Did you get the memo from your local code enforcement office? New construction permits are way down, which means the code enforcement officers are looking for ways to increase activity on existing housing.
How can we use this reality to find more houses to buy? Homeowners with code violations on their houses are very motivated sellers.
What’s a Code Violation?
Localities have minimum standards for housing that include safety, sanitation, and suitability. When a housing inspector finds a house that does not meet these minimum standards, it will be tagged with a code violation.
There are various levels of code violations. The most severe is building condemnation. When a house is condemned, it typically receives a large red sign attached to the front door. When driving through neighborhoods, look for houses that have been tagged with a condemned sign like the one in this picture:
Homes can be tagged with violations for being unsafe, open to the public, or for a badly leaking roof. Code violations can also be for minor issues such as high grass, excessive trash in the yard, or even an unregistered car sitting in the driveway.
Regardless of the infraction, it creates an uncomfortable situation for the homeowner. The code violation must be addressed or the homeowner will face a judge in court and receive a fine.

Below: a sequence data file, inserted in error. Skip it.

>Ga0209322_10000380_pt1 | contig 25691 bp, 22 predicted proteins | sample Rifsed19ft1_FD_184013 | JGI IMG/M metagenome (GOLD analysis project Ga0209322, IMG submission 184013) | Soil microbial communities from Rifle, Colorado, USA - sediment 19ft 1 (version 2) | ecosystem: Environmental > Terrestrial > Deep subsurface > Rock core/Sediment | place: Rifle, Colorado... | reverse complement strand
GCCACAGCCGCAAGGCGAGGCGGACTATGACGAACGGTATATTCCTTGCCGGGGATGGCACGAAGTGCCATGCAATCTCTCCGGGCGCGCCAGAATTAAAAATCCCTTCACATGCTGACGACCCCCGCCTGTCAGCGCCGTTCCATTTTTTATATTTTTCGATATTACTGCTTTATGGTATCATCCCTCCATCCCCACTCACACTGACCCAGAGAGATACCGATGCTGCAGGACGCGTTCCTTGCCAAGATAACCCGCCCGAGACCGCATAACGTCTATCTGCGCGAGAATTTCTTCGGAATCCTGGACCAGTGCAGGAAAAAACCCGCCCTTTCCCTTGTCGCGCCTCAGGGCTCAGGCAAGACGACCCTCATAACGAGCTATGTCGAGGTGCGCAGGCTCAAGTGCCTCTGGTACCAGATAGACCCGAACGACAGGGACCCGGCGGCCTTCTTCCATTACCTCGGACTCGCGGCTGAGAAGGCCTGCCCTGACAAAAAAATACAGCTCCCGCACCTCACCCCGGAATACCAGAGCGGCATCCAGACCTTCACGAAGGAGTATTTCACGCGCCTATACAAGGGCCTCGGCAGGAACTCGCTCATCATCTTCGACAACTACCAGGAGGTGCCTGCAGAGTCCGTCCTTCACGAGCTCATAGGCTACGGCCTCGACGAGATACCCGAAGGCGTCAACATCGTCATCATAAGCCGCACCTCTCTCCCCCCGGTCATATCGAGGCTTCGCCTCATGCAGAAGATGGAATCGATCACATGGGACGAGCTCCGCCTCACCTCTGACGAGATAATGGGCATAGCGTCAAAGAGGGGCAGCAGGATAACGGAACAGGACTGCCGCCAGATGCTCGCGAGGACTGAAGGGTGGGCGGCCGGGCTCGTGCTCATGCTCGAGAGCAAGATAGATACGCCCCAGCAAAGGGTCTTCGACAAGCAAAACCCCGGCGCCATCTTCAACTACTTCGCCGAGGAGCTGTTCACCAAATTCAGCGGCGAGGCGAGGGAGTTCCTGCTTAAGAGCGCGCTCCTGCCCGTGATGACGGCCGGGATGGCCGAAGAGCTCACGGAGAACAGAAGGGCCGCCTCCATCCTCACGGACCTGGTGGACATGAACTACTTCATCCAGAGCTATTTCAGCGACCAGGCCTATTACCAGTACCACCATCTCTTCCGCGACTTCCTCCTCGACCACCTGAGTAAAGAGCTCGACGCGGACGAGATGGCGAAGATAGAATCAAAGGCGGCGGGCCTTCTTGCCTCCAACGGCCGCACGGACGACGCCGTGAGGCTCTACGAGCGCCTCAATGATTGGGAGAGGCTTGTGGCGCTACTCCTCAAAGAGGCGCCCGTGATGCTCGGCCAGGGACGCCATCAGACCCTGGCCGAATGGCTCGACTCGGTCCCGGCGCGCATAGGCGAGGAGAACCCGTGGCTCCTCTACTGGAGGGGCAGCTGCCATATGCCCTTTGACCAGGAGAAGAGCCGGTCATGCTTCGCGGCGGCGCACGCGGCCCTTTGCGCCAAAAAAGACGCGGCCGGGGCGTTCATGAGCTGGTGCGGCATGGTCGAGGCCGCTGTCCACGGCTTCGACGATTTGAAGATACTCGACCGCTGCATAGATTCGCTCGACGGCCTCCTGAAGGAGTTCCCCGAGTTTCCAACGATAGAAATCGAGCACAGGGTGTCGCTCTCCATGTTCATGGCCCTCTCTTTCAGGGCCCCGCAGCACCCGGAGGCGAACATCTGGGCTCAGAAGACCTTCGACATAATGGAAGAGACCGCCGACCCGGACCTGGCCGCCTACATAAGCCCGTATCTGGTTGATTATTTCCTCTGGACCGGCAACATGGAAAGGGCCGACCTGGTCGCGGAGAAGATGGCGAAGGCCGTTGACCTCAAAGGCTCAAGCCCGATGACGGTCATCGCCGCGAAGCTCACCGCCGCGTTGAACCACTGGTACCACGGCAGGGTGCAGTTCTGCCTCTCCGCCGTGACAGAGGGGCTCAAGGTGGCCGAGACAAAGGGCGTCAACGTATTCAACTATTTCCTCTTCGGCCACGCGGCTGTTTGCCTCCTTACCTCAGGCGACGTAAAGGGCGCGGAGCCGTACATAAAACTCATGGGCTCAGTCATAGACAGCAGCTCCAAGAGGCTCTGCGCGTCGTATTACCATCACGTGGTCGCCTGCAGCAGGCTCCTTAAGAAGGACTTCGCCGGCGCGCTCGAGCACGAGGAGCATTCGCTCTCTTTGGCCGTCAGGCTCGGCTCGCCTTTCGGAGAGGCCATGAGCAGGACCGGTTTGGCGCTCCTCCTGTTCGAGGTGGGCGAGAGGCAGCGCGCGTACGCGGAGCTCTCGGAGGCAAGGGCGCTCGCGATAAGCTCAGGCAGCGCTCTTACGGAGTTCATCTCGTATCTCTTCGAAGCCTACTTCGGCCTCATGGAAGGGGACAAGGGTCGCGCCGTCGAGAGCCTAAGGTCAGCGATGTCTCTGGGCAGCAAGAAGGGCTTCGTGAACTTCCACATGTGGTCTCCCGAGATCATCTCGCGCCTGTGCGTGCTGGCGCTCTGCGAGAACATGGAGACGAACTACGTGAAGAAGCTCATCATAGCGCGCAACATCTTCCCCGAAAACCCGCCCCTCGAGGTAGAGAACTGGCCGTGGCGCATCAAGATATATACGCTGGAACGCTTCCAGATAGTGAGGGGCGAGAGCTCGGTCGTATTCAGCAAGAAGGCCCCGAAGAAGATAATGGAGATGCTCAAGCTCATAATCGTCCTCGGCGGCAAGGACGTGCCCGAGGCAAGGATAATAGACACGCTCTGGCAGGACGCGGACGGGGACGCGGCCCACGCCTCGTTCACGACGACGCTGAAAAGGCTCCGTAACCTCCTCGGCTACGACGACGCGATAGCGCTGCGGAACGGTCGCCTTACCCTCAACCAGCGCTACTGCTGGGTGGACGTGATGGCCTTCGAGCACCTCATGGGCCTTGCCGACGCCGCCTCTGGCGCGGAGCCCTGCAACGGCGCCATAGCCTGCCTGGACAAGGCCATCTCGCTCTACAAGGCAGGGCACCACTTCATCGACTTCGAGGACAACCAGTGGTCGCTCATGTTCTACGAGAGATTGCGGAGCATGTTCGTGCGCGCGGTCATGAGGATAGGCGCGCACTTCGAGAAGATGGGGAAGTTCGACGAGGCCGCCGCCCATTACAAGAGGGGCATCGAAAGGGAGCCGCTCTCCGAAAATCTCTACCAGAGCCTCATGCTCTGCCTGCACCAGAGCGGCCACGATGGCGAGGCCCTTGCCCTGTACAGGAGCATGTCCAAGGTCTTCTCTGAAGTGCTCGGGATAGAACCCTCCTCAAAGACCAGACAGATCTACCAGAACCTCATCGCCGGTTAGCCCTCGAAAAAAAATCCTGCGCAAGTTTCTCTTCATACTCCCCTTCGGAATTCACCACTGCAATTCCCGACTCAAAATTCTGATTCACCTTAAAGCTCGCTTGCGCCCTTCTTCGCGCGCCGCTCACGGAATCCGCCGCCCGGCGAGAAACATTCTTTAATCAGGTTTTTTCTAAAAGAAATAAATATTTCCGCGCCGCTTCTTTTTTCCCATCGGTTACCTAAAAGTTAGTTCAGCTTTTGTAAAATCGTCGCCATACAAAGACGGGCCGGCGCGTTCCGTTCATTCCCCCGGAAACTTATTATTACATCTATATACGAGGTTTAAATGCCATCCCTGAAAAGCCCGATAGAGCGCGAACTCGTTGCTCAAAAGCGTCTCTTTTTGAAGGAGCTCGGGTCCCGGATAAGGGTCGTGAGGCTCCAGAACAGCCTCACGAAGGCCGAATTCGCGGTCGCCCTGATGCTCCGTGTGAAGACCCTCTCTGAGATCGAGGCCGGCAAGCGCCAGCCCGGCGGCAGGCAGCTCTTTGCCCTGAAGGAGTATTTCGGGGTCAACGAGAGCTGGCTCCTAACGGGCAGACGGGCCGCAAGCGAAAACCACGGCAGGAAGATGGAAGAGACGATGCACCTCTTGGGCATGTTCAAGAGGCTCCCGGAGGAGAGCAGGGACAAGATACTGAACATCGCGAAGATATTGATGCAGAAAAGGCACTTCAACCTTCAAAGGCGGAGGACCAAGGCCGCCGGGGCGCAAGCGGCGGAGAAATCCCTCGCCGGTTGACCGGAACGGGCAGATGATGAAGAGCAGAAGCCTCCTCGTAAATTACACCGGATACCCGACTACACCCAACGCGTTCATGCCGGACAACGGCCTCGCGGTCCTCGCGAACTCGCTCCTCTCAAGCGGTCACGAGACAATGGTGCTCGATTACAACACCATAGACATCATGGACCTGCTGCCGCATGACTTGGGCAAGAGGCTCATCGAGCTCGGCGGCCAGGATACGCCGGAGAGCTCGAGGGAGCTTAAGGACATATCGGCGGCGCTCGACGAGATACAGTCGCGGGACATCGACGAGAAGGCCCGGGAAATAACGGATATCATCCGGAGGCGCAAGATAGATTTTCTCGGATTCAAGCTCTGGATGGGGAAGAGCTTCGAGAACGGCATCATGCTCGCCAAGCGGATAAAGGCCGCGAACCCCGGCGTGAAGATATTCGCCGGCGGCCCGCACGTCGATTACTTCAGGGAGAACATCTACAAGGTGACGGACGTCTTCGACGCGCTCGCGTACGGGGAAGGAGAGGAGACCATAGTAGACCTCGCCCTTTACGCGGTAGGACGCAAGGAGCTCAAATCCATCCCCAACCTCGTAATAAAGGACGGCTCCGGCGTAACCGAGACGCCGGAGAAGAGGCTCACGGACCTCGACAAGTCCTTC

Code violations on a house can be a great resource for finding motivated sellers. You can often track down the owners and make them an offer to buy their house. In most cases, the owners of the home are not intentionally neglecting their home, but simply cannot afford to keep up the with necessary repairs to keep it in safe, operational condition.
How to Find Code Violations
One way to find the code violators in your area is to go to the city or county offices and request it. Some localities have a list they will gladly share, since it is public record. This is true of one of the cities I like to visit just outside of Richmond, VA. They always have their “Red Tag” list printed and ready to give me.
Others localities may push back and say it is not available. If that is the case, you should cite the Freedom of Information Act and ask for the form to formally request it. Since code violations are part of public records, the localities cannot refuse to provide them to you.
The Freedom of Information Act is a federal law that was originally enacted in 1966 by President Johnson. It is a short and easy form to complete and forces the locality to release the information that you request.
Make Friends with the Inspectors
Another way to find the code violators in your city is to talk to the inspectors in the streets. If your path crosses an inspector on the street, it’s a nice opportunity to get the real inside scoop on the code violators. They can tell you who they have recently tagged and sometimes give advice on how to contact the homeowners
Once you have the list of code violators, drive by the homes and select the ones that interest you. Contact the owner by phone or letter. You can generally find the owner’s name and mailing address in the tax assessor’s online records.
Marketing for code violators is another guerrilla marketing technique for real estate investors. It is essentially a free source of motivated seller leads. This method works well for investors looking for rental properties to buy with seller financing, or flippers looking for discounted houses that need work, and it works great for wholesalers looking for houses to control.